In contrast to term life policies, whole life insurance policies are typically designed to be permanent. In my opinion, the flaw with these permanent policies is that many years down the road a policy holder most likely will continue to pay for life insurance coverage that is no longer needed. Personally, I don’t anticipate needing life insurance 20+ years down the road when my kid(s) are more independent and our mortgage is nearly paid off.
Setting Up an Education Savings Plan
The next financial planning step we took was to open and contribute to a 529 college savings plan. These 529 plans offer individuals the ability to invest funds for growth and use the money to pay for qualified education expenses tax-free. An 18-year investment time horizon provides plenty of time for the investments to grow, and like any good financial planner I believe the tax-free growth is a fantastic benefit.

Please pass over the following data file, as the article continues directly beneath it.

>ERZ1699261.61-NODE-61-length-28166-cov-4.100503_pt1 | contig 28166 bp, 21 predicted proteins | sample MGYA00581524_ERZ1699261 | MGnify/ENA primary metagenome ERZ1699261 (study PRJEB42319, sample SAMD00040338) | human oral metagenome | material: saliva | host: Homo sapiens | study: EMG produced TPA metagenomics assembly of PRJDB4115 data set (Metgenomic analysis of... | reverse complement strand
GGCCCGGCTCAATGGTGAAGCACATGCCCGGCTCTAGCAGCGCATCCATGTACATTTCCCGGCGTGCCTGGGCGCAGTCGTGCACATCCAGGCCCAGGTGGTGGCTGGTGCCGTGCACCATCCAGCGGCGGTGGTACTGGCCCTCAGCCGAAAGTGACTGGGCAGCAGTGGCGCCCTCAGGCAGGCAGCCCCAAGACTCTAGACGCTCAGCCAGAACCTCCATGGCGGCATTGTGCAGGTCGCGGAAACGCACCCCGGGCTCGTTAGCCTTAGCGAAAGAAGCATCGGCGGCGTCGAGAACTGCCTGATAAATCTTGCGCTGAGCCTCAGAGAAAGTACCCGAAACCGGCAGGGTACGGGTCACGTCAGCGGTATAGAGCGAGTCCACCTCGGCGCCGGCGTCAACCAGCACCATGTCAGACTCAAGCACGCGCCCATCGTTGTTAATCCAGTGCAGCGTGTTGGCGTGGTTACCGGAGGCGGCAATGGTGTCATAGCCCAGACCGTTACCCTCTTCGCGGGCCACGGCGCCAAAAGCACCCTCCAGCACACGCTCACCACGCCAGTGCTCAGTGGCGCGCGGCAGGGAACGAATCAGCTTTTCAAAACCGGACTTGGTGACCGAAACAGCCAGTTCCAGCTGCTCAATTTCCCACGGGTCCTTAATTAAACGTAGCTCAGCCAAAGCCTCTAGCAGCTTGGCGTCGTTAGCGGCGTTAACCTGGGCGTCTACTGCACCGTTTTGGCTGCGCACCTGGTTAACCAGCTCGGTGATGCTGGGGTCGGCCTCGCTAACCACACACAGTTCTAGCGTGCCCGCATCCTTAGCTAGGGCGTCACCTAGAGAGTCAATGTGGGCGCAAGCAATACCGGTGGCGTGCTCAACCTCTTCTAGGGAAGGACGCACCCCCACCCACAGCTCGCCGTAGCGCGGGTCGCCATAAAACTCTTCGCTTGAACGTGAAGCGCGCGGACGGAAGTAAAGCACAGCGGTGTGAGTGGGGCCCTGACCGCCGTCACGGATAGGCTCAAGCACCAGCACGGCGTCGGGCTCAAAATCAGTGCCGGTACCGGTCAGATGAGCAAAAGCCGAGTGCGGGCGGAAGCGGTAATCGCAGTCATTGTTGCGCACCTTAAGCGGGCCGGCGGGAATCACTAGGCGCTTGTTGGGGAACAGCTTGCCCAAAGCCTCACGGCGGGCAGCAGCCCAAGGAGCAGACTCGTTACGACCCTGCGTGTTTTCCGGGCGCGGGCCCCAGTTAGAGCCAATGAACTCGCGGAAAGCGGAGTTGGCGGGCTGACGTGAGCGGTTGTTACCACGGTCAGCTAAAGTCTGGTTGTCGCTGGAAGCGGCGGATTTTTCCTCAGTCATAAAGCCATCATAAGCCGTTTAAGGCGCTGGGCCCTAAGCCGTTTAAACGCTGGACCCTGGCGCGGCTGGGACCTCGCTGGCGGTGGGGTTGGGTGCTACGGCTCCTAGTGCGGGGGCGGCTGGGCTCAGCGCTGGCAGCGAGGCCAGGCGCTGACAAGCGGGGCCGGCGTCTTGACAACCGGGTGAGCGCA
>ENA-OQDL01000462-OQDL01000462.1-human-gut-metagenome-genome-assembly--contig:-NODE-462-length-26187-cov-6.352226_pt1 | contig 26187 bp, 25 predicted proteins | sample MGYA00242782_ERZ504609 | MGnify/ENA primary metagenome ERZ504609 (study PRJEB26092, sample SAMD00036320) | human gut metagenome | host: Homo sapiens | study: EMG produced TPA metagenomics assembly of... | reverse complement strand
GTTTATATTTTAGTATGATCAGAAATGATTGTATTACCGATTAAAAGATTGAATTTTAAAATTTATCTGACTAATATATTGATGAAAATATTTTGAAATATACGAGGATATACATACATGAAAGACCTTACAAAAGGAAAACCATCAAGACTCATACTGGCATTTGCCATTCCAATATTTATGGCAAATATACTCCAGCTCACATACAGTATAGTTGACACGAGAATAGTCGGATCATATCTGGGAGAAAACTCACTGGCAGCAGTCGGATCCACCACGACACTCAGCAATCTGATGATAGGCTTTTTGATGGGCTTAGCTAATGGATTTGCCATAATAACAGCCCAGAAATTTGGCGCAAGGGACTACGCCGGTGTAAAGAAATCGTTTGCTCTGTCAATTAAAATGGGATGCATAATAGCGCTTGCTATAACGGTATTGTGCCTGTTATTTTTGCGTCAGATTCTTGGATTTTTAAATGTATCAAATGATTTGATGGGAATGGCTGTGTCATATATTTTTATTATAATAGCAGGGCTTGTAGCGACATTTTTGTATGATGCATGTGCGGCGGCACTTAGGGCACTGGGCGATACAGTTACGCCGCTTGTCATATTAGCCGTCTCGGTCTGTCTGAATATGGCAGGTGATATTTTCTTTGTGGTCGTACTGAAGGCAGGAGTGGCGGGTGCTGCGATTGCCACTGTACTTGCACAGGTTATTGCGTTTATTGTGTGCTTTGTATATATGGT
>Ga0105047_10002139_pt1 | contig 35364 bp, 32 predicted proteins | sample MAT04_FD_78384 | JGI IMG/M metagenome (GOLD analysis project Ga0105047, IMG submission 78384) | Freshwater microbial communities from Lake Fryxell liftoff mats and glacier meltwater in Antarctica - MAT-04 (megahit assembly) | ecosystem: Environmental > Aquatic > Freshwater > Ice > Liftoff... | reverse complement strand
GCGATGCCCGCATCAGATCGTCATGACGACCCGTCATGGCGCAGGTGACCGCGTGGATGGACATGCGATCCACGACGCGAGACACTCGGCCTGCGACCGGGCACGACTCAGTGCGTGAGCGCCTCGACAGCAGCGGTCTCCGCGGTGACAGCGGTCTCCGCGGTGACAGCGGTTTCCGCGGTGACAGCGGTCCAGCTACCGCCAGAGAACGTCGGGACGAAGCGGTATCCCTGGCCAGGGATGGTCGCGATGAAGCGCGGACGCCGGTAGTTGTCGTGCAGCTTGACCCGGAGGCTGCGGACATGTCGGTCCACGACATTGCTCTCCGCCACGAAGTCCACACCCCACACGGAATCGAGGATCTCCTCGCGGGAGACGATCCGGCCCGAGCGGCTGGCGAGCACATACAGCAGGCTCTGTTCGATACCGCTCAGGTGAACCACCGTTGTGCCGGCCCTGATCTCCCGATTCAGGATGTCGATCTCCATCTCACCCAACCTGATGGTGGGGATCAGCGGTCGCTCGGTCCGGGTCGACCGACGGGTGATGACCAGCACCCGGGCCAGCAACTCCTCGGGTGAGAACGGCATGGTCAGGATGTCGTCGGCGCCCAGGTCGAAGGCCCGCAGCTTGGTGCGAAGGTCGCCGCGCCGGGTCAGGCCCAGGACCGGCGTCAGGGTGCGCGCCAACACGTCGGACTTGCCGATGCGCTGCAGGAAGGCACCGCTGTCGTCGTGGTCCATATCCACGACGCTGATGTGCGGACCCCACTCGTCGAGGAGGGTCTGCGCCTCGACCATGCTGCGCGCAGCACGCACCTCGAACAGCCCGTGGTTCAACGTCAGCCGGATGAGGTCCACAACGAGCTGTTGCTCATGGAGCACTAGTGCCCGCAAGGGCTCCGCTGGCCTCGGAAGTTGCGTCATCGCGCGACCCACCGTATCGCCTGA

I opened a Utah-based My529 account and funded it with a modest lump sum. I also turned on an automatic $500 monthly contribution from my bank account as a “set it and forget it” approach. I selected the “Age-Based Aggressive Growth” investment option that is designed to start off aggressively allocated toward stocks, and then becomes more conservatively allocated toward bonds through time as my son approaches his college years. With the automatic deposits and the age-based investment plan in place, the account is set up well for growth without needing much day-to-day maintenance. Both sets of grandparents also wanted to contribute to the account and we thankfully accepted cash gifts that were immediately deposited into the 529 plan account.